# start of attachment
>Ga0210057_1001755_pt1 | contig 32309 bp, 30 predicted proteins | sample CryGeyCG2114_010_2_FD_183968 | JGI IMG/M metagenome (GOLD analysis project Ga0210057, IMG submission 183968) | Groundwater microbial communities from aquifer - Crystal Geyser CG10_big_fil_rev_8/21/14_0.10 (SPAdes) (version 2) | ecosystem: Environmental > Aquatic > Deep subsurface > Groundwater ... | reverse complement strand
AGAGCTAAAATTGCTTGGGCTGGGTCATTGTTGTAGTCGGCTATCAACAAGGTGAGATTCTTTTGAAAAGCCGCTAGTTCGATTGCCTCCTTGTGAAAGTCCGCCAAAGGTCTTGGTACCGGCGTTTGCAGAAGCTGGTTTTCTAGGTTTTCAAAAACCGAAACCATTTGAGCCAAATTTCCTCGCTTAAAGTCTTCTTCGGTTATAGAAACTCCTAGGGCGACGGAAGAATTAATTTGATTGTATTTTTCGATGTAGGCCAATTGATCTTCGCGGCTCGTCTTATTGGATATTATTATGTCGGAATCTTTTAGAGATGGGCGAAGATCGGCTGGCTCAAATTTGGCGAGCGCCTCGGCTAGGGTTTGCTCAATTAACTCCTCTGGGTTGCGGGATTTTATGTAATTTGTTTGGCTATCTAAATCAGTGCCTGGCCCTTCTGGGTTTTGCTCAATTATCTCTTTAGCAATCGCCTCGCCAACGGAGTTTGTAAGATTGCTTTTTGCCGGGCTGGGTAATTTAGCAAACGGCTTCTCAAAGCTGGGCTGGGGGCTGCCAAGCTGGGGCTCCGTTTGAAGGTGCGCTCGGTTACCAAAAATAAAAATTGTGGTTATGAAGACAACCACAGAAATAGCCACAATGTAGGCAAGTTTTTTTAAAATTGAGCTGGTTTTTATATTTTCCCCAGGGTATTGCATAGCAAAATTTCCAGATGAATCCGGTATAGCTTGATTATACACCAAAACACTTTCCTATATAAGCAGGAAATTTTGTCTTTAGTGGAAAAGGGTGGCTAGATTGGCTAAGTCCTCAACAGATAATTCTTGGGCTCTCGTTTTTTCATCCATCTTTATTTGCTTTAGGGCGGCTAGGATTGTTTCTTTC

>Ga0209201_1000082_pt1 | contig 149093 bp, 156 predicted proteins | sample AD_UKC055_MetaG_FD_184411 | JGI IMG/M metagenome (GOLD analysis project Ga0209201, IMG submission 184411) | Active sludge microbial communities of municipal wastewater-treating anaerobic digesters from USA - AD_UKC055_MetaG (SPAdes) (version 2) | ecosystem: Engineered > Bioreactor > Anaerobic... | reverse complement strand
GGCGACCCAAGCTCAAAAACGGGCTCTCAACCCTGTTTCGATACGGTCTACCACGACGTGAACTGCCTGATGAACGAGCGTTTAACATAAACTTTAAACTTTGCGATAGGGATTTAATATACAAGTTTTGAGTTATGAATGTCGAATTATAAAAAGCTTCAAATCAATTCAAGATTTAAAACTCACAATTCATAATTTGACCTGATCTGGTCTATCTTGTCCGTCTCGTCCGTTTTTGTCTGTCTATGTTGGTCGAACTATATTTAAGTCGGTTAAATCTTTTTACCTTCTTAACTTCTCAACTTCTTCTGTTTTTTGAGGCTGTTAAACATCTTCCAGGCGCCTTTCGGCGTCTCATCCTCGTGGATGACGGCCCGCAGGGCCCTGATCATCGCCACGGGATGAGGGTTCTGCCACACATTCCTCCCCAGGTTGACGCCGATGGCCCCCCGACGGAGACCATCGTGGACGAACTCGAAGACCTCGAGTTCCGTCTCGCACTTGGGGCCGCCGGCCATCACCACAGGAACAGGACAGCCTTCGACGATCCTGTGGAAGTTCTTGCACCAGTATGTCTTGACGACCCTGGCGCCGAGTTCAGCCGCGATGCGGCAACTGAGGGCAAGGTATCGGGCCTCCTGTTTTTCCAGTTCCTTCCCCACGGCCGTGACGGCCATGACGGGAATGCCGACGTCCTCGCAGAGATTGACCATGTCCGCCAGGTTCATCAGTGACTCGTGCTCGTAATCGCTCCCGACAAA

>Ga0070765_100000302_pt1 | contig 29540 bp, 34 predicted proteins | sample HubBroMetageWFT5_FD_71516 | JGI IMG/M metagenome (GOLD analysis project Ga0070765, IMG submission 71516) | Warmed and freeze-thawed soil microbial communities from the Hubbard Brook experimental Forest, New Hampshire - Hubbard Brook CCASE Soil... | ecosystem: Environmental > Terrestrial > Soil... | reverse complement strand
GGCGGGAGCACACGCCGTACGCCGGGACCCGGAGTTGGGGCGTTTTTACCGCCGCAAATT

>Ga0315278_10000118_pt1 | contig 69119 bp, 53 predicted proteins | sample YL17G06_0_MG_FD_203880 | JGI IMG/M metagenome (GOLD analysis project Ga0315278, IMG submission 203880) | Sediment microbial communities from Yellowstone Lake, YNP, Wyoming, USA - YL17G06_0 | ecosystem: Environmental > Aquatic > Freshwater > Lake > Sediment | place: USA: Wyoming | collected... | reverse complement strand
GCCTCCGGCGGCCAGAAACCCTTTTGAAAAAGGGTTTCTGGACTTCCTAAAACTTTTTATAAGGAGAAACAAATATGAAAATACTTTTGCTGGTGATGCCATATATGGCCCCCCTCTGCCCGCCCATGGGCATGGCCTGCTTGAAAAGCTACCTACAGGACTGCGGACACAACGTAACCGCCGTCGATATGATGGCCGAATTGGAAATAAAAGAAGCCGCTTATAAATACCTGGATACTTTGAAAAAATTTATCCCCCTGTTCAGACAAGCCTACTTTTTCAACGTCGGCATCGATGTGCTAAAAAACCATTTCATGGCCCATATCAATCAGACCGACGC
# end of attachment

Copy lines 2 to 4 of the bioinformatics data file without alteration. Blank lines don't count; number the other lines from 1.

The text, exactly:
AGAGCTAAAATTGCTTGGGCTGGGTCATTGTTGTAGTCGGCTATCAACAAGGTGAGATTCTTTTGAAAAGCCGCTAGTTCGATTGCCTCCTTGTGAAAGTCCGCCAAAGGTCTTGGTACCGGCGTTTGCAGAAGCTGGTTTTCTAGGTTTTCAAAAACCGAAACCATTTGAGCCAAATTTCCTCGCTTAAAGTCTTCTTCGGTTATAGAAACTCCTAGGGCGACGGAAGAATTAATTTGATTGTATTTTTCGATGTAGGCCAATTGATCTTCGCGGCTCGTCTTATTGGATATTATTATGTCGGAATCTTTTAGAGATGGGCGAAGATCGGCTGGCTCAAATTTGGCGAGCGCCTCGGCTAGGGTTTGCTCAATTAACTCCTCTGGGTTGCGGGATTTTATGTAATTTGTTTGGCTATCTAAATCAGTGCCTGGCCCTTCTGGGTTTTGCTCAATTATCTCTTTAGCAATCGCCTCGCCAACGGAGTTTGTAAGATTGCTTTTTGCCGGGCTGGGTAATTTAGCAAACGGCTTCTCAAAGCTGGGCTGGGGGCTGCCAAGCTGGGGCTCCGTTTGAAGGTGCGCTCGGTTACCAAAAATAAAAATTGTGGTTATGAAGACAACCACAGAAATAGCCACAATGTAGGCAAGTTTTTTTAAAATTGAGCTGGTTTTTATATTTTCCCCAGGGTATTGCATAGCAAAATTTCCAGATGAATCCGGTATAGCTTGATTATACACCAAAACACTTTCCTATATAAGCAGGAAATTTTGTCTTTAGTGGAAAAGGGTGGCTAGATTGGCTAAGTCCTCAACAGATAATTCTTGGGCTCTCGTTTTTTCATCCATCTTTATTTGCTTTAGGGCGGCTAGGATTGTTTCTTTC

>Ga0209201_1000082_pt1 | contig 149093 bp, 156 predicted proteins | sample AD_UKC055_MetaG_FD_184411 | JGI IMG/M metagenome (GOLD analysis project Ga0209201, IMG submission 184411) | Active sludge microbial communities of municipal wastewater-treating anaerobic digesters from USA - AD_UKC055_MetaG (SPAdes) (version 2) | ecosystem: Engineered > Bioreactor > Anaerobic... | reverse complement strand
GGCGACCCAAGCTCAAAAACGGGCTCTCAACCCTGTTTCGATACGGTCTACCACGACGTGAACTGCCTGATGAACGAGCGTTTAACATAAACTTTAAACTTTGCGATAGGGATTTAATATACAAGTTTTGAGTTATGAATGTCGAATTATAAAAAGCTTCAAATCAATTCAAGATTTAAAACTCACAATTCATAATTTGACCTGATCTGGTCTATCTTGTCCGTCTCGTCCGTTTTTGTCTGTCTATGTTGGTCGAACTATATTTAAGTCGGTTAAATCTTTTTACCTTCTTAACTTCTCAACTTCTTCTGTTTTTTGAGGCTGTTAAACATCTTCCAGGCGCCTTTCGGCGTCTCATCCTCGTGGATGACGGCCCGCAGGGCCCTGATCATCGCCACGGGATGAGGGTTCTGCCACACATTCCTCCCCAGGTTGACGCCGATGGCCCCCCGACGGAGACCATCGTGGACGAACTCGAAGACCTCGAGTTCCGTCTCGCACTTGGGGCCGCCGGCCATCACCACAGGAACAGGACAGCCTTCGACGATCCTGTGGAAGTTCTTGCACCAGTATGTCTTGACGACCCTGGCGCCGAGTTCAGCCGCGATGCGGCAACTGAGGGCAAGGTATCGGGCCTCCTGTTTTTCCAGTTCCTTCCCCACGGCCGTGACGGCCATGACGGGAATGCCGACGTCCTCGCAGAGATTGACCATGTCCGCCAGGTTCATCAGTGACTCGTGCTCGTAATCGCTCCCGACAAA